One in ten Groupama motor claims are dropped following a ‘cognitive interview’
When the economic going gets tough, the fraudsters get going. At least that’s the conclusion you might draw from the statistics for false motor insurance claims.
Some of this crime is opportunistic, some of it is organised – all of it is bad. It is bad for insurance companies, because it skews underwriting calculations and ruins the performance of motor books; bad for brokers, because it perpetuates the notion that the insurance sector is fair game; and bad for honest policyholders because it bumps up the cost of any insurance policy by about £40.
Groupama saw the value of false claims rise by 10% in 2009 – and it is important to recognise the effect on us all.
Responsible insurers have a duty to their stakeholders and, crucially, to honest policyholders, to fight fraud at every opportunity. This calls for a delicate balancing act: we need to put obstacles in the path of fraudsters without making it difficult for genuine claimants.
So insurers are always looking for subtle but effective ways to detect and deter would-be fraudsters. Cognitive interviewing and conversation management are valuable techniques. They make it possible to manage genuine customers effectively, while still alerting claims handlers to suspicious cases.
So what is cognitive interviewing? It is nothing sinister. It simply allows trained professionals to help genuine customers recall the circumstances of their claim in detail. At the same time, the interviewer can listen for tell-tale signs that someone is not lying. Once the interviewer suspects a falsehood, the conversation can be managed to expose more fabrications.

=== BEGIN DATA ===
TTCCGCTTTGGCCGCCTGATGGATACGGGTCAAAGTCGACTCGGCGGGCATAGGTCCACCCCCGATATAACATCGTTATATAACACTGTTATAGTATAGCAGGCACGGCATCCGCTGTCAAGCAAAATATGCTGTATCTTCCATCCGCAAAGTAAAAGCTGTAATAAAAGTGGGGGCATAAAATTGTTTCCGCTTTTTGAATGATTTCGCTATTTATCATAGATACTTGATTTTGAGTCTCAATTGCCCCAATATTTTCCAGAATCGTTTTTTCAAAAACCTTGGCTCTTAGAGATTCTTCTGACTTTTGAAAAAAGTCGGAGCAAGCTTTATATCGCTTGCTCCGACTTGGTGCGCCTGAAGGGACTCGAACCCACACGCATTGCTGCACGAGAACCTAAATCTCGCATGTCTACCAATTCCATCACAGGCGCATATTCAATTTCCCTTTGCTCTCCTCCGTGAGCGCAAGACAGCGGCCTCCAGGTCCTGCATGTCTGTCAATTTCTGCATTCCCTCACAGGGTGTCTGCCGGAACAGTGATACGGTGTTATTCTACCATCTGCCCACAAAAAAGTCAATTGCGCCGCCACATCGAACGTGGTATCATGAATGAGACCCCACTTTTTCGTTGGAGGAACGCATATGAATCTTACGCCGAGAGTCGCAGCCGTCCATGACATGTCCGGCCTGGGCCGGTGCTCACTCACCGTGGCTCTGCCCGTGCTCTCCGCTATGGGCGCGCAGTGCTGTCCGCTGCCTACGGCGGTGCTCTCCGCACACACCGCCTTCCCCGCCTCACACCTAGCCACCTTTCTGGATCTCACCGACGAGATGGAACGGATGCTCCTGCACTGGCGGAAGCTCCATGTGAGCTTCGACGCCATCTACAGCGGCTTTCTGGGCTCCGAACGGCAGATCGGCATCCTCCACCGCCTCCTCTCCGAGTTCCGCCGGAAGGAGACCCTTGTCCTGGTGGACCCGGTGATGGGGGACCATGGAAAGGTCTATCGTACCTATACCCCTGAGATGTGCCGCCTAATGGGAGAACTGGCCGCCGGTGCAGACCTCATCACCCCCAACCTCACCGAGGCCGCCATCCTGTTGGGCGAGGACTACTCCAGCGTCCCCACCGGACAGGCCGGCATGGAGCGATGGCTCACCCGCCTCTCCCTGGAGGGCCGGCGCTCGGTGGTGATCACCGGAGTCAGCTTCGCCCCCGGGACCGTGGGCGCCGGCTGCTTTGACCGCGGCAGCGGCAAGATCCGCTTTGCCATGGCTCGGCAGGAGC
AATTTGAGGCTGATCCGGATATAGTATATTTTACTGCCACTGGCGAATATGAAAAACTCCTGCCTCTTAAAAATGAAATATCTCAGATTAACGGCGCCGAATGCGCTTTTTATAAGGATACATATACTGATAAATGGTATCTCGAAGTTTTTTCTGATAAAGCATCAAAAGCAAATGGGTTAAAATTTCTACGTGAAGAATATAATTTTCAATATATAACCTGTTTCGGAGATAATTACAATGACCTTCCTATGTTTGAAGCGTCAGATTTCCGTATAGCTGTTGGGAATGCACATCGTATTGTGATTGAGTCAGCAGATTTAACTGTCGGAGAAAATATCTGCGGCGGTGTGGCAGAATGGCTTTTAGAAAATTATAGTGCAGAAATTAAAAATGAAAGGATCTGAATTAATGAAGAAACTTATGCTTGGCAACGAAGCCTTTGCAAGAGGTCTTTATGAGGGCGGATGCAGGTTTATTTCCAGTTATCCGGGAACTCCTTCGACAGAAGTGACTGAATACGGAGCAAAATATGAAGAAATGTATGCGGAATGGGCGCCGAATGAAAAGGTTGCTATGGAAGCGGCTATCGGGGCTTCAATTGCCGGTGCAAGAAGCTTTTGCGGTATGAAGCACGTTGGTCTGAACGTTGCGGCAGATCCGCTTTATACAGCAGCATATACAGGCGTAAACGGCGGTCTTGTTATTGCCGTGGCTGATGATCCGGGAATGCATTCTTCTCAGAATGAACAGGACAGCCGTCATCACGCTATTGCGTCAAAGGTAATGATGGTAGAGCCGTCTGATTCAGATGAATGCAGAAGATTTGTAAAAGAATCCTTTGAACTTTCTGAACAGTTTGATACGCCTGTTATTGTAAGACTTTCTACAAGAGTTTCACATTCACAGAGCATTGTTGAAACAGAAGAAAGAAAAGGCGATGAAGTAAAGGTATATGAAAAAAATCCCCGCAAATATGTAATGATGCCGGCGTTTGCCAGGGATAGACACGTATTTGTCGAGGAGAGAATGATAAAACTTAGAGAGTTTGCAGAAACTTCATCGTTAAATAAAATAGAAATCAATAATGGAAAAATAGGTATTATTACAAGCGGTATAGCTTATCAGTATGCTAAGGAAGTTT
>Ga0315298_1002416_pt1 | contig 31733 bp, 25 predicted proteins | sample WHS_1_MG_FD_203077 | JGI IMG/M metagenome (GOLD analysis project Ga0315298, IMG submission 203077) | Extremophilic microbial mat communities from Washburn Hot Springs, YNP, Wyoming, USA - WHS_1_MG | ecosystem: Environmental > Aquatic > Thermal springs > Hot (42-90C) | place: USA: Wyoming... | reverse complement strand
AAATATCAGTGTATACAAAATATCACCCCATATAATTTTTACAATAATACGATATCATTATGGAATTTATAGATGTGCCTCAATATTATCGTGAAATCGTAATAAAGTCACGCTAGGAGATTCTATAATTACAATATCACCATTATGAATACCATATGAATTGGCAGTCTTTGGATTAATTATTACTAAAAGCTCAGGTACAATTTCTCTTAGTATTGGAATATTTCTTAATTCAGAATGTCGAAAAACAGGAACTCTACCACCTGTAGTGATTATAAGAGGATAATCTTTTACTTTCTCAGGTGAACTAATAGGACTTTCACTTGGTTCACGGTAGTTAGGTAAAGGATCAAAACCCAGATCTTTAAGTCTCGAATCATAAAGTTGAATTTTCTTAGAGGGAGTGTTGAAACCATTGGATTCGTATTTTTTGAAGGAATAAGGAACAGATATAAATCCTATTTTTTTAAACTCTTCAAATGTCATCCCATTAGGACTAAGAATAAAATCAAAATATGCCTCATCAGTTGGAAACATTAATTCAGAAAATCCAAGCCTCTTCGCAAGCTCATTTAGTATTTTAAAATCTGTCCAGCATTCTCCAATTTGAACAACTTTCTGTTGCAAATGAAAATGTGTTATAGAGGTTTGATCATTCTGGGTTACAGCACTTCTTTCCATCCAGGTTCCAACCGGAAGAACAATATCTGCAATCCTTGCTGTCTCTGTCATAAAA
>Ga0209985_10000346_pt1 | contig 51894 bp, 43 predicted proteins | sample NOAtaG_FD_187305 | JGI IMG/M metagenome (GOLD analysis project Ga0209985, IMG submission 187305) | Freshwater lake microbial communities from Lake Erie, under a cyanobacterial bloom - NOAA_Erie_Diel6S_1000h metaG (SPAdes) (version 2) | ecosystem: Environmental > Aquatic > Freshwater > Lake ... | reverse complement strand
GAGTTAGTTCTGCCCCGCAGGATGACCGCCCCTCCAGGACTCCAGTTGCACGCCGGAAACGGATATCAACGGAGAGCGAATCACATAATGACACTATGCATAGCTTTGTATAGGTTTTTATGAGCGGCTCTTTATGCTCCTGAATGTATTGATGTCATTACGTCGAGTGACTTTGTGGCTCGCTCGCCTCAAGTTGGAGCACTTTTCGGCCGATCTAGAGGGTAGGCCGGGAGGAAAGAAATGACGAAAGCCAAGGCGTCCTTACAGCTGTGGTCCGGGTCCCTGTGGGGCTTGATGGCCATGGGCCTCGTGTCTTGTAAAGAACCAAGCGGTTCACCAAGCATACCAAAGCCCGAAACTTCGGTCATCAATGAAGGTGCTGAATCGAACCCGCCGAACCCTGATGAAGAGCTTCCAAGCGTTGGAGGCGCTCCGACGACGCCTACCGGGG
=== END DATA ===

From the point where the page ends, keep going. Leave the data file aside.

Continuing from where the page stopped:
Genuine claimants will normally see such an interview as a helpful part of the claims process, but anybody intent on deceit will soon feel the pressure. Groupama’s success supports this. More than one in ten of the private motor theft claims we received from March to December last year were withdrawn without explanation; a further 16% of cases were concluded when the vehicle was recovered. A few were genuine claims involving the police, but there was a good number of cases where the miraculous recovery of a vehicle followed direct questioning.
In one case where suspicions were aroused, a claim for an expensive car was withdrawn as the vehicle had been “hidden round the corner by friends”, who finally owned up to the joke. Strange, as the claimant had kept all the car keys.
Groupama is comfortable with telling customers about our counter-fraud activities. We are also straight with potential fraudsters. By deterring dishonest claims early, we save time and money.
However, we don’t simply wave potential fraudsters goodbye. Many regard insurers as fair game and will try their luck elsewhere. Beating fraud cannot be a competitive issue. It is imperative that insurers talk
to each other, supporting the Insurance Fraud Bureau and the Insurance Fraud Investigators Group, and sharing information via systems such as Hunter.
We will not win until we persuade people that defrauding an insurance company with a false or inflated claim is no different to any other crime. IT
Stephen Teeling is counter fraud manager at Groupama Insurances.